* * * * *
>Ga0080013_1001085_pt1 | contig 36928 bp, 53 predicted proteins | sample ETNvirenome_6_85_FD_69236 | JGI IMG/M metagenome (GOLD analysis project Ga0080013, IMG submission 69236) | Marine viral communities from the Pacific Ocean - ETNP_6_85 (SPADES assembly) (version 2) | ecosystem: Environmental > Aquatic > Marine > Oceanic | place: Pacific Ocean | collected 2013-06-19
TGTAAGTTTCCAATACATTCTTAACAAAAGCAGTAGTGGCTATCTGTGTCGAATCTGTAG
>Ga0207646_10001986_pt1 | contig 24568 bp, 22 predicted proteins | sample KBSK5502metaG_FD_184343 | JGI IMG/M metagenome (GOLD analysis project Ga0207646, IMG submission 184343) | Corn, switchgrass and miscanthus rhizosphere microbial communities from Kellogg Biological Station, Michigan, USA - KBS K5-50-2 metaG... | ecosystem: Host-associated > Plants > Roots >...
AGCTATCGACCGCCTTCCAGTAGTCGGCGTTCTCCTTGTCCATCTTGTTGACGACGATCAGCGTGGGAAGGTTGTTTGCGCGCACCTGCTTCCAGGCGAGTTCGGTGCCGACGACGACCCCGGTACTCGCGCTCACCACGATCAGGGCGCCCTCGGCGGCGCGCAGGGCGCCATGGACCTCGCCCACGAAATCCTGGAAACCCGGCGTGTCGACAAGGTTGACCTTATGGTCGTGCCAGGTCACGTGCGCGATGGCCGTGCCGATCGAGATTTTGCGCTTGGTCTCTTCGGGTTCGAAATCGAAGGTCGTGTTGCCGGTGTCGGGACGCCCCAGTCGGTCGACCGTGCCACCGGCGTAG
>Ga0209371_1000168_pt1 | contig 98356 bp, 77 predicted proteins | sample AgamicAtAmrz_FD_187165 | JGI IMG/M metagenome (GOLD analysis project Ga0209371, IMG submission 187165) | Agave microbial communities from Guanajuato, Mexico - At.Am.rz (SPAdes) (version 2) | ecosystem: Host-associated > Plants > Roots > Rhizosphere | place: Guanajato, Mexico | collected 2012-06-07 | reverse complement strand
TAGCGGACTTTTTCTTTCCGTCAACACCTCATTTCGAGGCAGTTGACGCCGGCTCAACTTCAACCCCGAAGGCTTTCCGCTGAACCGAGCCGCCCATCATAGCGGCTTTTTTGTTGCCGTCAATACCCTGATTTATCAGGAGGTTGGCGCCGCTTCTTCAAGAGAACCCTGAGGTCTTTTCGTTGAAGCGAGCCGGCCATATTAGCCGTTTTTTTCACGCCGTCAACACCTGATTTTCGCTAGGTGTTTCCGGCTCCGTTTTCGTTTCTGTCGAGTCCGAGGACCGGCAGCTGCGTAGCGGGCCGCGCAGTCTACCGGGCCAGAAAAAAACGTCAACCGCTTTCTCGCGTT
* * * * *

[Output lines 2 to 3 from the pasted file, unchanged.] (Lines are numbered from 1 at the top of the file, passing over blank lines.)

TGTAAGTTTCCAATACATTCTTAACAAAAGCAGTAGTGGCTATCTGTGTCGAATCTGTAG
>Ga0207646_10001986_pt1 | contig 24568 bp, 22 predicted proteins | sample KBSK5502metaG_FD_184343 | JGI IMG/M metagenome (GOLD analysis project Ga0207646, IMG submission 184343) | Corn, switchgrass and miscanthus rhizosphere microbial communities from Kellogg Biological Station, Michigan, USA - KBS K5-50-2 metaG... | ecosystem: Host-associated > Plants > Roots >...